Tue, 28 Jun 2016

The UK’s exit from the European Union (Brexit) on Thursday last week has rattled the global financial market. As stocks plummeted, sterling fell to its lowest since 1985, at 1.33 per US dollar.

However, Investment Coordinating Board (BKPM) Chief Franky Sibarani is optimistic that Brexit will not have a negative impact on UK investment in Indonesia because direct investments are generally long-term investments. Therefore, the UK’s decision to leave the EU would not affect existing business deals.

Franky even saw this as an opportunity for the UK to increase its investment in Indonesia. “We don't need to worry about the UK leaving the EU because it will not affect existing business agreements,” Franky said in an official release on Saturday (25/6).

He believes that Indonesia is now in a good position to attract investment. Indonesia has trade agreements with its main trading partners and is negotiating free trade deals with the EU and US. Also, British companies could use Indonesia as a production base for entry into the global market.

BKPM Deputy for Implementation Control Azhar Lubis said the BKPM will intensify its relationship with potential investors as the government moves to reform the nation's investment policies. “The BKPM representative in London continues to communicate with British investors on investment services, deregulations to create an investment friendly climate, infrastructure development, and improving the quality of human resources,” said Azhar.

The UK is one of Indonesia's main investment partners. Between 2010 and 2015, UK investment in Indonesia amounted to US$4.8 billion and the UK was ranked Indonesia’s eighth biggest investor.

UK investment commitment in 2010-2015 amounted to US$3.1 billion. In January-May this year, its investment commitment amounted to US$111 million, up 517 percent on the same period last year.

Bank Indonesia released an official statement after the UK voted to leave the EU. The central bank said Indonesia’s economy has been resilient. Low inflation, controlled current account deficit, and a stable exchange rate are evidence of its continued macroeconomic stability.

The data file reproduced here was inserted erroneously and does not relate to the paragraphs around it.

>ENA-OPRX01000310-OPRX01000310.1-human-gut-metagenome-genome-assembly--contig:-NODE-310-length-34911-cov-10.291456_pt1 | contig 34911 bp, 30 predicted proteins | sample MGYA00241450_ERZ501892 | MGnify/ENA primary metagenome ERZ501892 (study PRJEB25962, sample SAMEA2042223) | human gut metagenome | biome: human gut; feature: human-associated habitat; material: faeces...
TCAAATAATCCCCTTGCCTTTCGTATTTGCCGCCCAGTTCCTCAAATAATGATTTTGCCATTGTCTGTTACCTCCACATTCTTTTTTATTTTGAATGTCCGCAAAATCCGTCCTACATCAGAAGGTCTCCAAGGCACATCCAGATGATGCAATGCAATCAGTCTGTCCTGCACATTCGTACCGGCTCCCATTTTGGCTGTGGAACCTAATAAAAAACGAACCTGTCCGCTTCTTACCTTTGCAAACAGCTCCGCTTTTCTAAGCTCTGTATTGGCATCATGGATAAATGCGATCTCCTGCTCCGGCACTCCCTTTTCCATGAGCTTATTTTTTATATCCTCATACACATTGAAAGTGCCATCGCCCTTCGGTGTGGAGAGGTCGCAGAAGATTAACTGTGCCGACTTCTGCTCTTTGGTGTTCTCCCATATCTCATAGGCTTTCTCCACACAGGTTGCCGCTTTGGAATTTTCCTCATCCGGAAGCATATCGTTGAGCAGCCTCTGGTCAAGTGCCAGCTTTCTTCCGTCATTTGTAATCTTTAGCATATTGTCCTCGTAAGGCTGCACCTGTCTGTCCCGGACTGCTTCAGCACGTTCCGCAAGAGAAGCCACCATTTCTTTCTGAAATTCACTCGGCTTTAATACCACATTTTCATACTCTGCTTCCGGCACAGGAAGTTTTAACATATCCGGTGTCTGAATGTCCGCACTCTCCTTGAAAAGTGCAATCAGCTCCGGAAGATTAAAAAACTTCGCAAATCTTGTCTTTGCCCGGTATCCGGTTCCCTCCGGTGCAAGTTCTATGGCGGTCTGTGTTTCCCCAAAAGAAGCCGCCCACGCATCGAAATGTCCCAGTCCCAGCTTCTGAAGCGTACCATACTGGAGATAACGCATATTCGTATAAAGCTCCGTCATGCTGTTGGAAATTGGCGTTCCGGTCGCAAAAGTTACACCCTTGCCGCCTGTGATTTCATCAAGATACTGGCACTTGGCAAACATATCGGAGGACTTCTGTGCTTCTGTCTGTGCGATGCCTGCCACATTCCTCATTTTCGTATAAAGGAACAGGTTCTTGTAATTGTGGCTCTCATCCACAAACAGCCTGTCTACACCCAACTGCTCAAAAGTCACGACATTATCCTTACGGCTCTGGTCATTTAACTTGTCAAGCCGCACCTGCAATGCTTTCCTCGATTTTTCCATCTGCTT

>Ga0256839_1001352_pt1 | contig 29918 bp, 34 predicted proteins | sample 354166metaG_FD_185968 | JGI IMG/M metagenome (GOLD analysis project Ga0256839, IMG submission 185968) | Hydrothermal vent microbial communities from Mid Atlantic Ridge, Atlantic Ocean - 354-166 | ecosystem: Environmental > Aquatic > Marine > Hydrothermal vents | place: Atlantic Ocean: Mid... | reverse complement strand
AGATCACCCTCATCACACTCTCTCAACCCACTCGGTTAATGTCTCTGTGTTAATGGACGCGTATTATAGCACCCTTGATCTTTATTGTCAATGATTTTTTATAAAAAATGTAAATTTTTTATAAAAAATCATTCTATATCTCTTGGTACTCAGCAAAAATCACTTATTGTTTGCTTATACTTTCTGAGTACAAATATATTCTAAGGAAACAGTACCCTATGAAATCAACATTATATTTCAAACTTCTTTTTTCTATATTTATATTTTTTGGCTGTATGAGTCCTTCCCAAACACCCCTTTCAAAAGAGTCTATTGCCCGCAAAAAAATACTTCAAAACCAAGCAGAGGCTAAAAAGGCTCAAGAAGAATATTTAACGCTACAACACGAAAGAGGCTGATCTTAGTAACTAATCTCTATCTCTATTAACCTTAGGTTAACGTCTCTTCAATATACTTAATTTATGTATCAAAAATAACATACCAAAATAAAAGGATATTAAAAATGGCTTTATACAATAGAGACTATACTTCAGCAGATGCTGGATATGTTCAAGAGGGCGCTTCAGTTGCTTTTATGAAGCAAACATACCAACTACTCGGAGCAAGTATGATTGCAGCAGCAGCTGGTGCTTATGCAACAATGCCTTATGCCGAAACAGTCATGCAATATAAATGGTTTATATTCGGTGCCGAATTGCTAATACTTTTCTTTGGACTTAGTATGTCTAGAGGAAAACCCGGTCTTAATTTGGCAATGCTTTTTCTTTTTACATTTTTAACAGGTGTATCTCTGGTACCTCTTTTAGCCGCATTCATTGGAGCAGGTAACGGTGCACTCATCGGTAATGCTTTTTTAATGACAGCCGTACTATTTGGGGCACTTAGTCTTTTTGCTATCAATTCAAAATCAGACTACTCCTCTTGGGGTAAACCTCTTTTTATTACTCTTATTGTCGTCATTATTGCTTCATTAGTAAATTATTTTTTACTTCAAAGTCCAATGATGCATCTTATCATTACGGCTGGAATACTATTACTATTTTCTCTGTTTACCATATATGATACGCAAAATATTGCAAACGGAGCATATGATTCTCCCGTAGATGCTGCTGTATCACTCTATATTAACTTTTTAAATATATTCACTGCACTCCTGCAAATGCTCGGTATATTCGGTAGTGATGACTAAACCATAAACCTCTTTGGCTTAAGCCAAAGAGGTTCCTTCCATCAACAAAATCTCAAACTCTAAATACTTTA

This will help the Indonesian economy weather the effects of the UK referendum. Bank Indonesia said the UK’s exit from the EU would have a little impact on the nation’s domestic economy, including on the money market, and on trade and investment activities.

While Brexit continues to wreak havoc on the European and Asian money markets, on the domestic money market, the value of the rupiah is relatively stable.The Indonesian stock market has also been left relatively unscathed, “Unlike the stock markets in India, Thailand and South Korea,” said Tirta Segara from BI’s Communications Department.

The medium-term impact of this Brexit on trade will be limited too because trade with the UK makes up only around 1 percent of Indonesia’s export market. However, it will be important to keep an eye on the UK’s future trade relationship with Europe.

Indonesia’s exports to Europe, excluding the UK, accounted for 11.4 percent of total exports last year. Raw materials make up the majority of exports from Indonesia to Europe. “Bank Indonesia will continue to keep an eye on any potential risks,” said Tirta.